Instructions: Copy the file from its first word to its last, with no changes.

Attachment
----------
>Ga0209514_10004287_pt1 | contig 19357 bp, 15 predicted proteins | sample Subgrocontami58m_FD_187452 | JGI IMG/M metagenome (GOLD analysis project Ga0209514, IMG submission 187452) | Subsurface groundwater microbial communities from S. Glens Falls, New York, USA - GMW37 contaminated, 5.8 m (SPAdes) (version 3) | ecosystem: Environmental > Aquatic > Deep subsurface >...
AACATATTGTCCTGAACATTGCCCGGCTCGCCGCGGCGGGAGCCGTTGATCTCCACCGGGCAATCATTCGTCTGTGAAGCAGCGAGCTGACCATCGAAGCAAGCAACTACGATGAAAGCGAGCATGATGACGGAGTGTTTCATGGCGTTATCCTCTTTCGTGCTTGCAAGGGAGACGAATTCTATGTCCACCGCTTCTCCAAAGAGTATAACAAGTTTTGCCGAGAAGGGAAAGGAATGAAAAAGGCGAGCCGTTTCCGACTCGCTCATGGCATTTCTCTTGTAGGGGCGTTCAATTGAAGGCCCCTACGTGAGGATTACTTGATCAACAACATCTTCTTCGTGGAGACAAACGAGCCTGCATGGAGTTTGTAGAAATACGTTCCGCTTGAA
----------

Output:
>Ga0209514_10004287_pt1 | contig 19357 bp, 15 predicted proteins | sample Subgrocontami58m_FD_187452 | JGI IMG/M metagenome (GOLD analysis project Ga0209514, IMG submission 187452) | Subsurface groundwater microbial communities from S. Glens Falls, New York, USA - GMW37 contaminated, 5.8 m (SPAdes) (version 3) | ecosystem: Environmental > Aquatic > Deep subsurface >...
AACATATTGTCCTGAACATTGCCCGGCTCGCCGCGGCGGGAGCCGTTGATCTCCACCGGGCAATCATTCGTCTGTGAAGCAGCGAGCTGACCATCGAAGCAAGCAACTACGATGAAAGCGAGCATGATGACGGAGTGTTTCATGGCGTTATCCTCTTTCGTGCTTGCAAGGGAGACGAATTCTATGTCCACCGCTTCTCCAAAGAGTATAACAAGTTTTGCCGAGAAGGGAAAGGAATGAAAAAGGCGAGCCGTTTCCGACTCGCTCATGGCATTTCTCTTGTAGGGGCGTTCAATTGAAGGCCCCTACGTGAGGATTACTTGATCAACAACATCTTCTTCGTGGAGACAAACGAGCCTGCATGGAGTTTGTAGAAATACGTTCCGCTTGAA